A “critical” battle over uranium mining in the Grand Canyon area

By Dawn Stover | October 30, 2019

When water pumped out of the mineshaft at the Canyon Mine south of Grand Canyon National Park threatened to overflow the onsite containment pond, the uranium mine’s operator began misting the water into the air with water cannons to speed up evaporationWhen water pumped out of the mineshaft at the Canyon Mine south of Grand Canyon National Park threatened to overflow the onsite containment pond, the uranium mine’s operator began misting the water into the air with water cannons to speed up evaporation. Credit: Blake McCord, courtesy of Grand Canyon Trust

The Grand Canyon Centennial Protection Act, which passed the House today by a vote of 236–185, would permanently withdraw more than 1 million acres of public lands surrounding the Grand Canyon from new mining claims. The land withdrawal would effectively limit uranium mining in the region to a single mine that was permitted in the 1980s and has been inundated with groundwater but has not yet produced any uranium ore.

The House bill is merely the latest salvo in a long-running battle over uranium in the region. The White House raised the stakes by declaring uranium a “critical mineral” and seeking ways to stimulate US uranium mining.

“Critical mineral” listing. Proponents of expanded uranium mining got some help from the White House in December 2017, when President Trump issued an executive order intended to prevent the United States from becoming dependent on foreign sources for “critical minerals.” Among other things, the president ordered the Interior Secretary to consult with the heads of other departments and publish a list of critical minerals, defined as “a non-fuel mineral or mineral material essential to the economic and national security of the United States.”

The final list—published on May 18, 2018—identified uranium as one of 35 critical minerals. That was surprising, because uranium had never before been considered a critical mineral. In fact, a US Geological Survey list of critical minerals published only one day before the president’s executive order did not include uranium. Also, while the uranium used in nuclear weapons fits the definition of a “non-fuel” mineral, that is not the case for the uranium used in civilian nuclear reactors to generate electricity.

Diversification from Russian nuclear fuel requires market-oriented solutions

Access vs. protection. As part of the White House effort to reduce US dependence on uranium imports, the Commerce Department used the new critical minerals list to design a federal strategy, published in June, that would increase access to uranium and other mineral resources on federal lands. One way the federal government might do that is by changing land-use designations that restrict access to mineral resources in places like national parks and wilderness areas.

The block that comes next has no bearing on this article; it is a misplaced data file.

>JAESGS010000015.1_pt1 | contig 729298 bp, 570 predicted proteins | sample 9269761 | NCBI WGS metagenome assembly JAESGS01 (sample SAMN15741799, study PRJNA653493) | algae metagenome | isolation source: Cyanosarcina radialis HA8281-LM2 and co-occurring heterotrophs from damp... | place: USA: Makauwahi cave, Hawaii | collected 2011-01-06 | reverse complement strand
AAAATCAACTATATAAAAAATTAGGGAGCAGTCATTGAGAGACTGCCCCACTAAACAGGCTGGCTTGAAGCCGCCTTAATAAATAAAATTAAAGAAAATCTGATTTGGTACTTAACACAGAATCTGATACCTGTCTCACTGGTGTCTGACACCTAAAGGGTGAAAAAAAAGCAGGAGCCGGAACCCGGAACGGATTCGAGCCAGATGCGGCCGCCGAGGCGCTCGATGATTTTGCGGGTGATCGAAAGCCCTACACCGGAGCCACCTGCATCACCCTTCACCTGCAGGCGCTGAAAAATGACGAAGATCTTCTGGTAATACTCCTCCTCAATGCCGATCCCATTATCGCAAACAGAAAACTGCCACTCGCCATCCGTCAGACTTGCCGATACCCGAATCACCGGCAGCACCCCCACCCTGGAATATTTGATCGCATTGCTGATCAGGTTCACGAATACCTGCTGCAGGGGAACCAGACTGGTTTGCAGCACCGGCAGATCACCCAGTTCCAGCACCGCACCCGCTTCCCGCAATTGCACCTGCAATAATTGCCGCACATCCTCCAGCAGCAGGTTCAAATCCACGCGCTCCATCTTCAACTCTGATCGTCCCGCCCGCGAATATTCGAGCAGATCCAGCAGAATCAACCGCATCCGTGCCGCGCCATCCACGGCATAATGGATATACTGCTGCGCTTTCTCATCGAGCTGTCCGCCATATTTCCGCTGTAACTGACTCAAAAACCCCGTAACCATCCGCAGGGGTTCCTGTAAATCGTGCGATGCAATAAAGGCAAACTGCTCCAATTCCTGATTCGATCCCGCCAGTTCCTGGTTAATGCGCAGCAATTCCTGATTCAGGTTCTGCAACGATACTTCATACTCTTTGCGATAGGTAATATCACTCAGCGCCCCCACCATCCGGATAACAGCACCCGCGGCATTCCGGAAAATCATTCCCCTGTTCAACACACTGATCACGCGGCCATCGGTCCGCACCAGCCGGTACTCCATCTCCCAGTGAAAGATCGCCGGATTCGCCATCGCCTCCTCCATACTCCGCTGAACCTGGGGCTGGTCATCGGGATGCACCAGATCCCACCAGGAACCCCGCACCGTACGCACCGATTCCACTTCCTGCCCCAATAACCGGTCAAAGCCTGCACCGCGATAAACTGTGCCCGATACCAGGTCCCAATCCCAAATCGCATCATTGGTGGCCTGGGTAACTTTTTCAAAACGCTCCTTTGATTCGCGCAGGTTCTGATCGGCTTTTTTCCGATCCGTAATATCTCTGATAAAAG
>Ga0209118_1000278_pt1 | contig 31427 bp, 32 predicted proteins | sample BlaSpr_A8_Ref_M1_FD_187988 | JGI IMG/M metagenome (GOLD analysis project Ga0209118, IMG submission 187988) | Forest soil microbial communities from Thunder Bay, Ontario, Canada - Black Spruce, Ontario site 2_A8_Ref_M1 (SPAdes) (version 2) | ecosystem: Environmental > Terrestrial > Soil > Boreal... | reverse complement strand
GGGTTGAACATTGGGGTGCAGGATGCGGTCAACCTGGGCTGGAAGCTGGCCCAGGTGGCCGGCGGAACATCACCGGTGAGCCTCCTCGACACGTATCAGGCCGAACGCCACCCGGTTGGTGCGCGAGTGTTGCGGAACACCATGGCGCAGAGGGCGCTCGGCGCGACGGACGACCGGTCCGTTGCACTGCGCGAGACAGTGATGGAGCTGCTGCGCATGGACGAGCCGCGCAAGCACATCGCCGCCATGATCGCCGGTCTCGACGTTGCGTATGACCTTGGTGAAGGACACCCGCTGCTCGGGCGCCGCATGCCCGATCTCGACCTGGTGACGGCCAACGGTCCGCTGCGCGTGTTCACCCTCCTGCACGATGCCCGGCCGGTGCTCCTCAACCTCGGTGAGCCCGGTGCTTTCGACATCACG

At the moment, the federal lands near Grand Canyon National Park are protected by a 20-year administrative mining ban adopted in 2012. The Grand Canyon Centennial Protection Act, if it passes the Senate and becomes law, would make that protection permanent. However, there is not yet a Senate companion bill to the newly passed House bill, and it’s likely that such a bill would face opposition from mining interests.

Grand Canyon area mining claims in withdrawal area
This map shows the remaining active mining claims, as of early 2018, within the area where the Obama administration banned mining until 2032; the withdrawal would become permanent under the Grand Canyon Centennial Protection Act. The vast majority of claims are owned by companies registered outside the United States. Credit: Grand Canyon Trust

Waiting for the working group. In addition to the new federal strategy that made uranium a critical mineral, the Trump administration created a cabinet-level Nuclear Fuel Working Group in July and tasked it with finding ways to boost uranium mining and the US nuclear energy industry in general. The group was supposed to report to the president by October 10 but was granted a 30-day extension, perhaps because one of its co-chairs—former National Security Advisor John Bolton—no longer works for Trump.

Whatever the working group comes up with, it will be a solution in search of a problem. The United States has a huge stockpile of highly enriched uranium that can meet the nation’s defense needs for decades to come. There is no crisis on the civilian side, either. Uranium fuel for nuclear reactors is readily available from friendly countries such as Canada and Australia, and is more affordable than the lower-grade, harder-to-access uranium mined in the United States.

Diversification from Russian nuclear fuel requires market-oriented solutions

“Commercial uranium markets have worked well for decades,” says Steve Fetter, associate provost, dean of the graduate school, and professor of public policy at the University of Maryland, and also a member of the Bulletin’s Science and Security Board. “When expected demand exceeds supply, prices rise. But these price spikes have been temporary, because they stimulate additional production from abundant uranium resources. And price increases have little impact because uranium accounts for only a few percent of the cost of nuclear electricity.”

With no demonstrated need to subsidize uranium mining for security reasons, and a free-market system that provides sufficient uranium for civilian nuclear reactors, the administration’s efforts to boost uranium production look like a handout to the mining industry.

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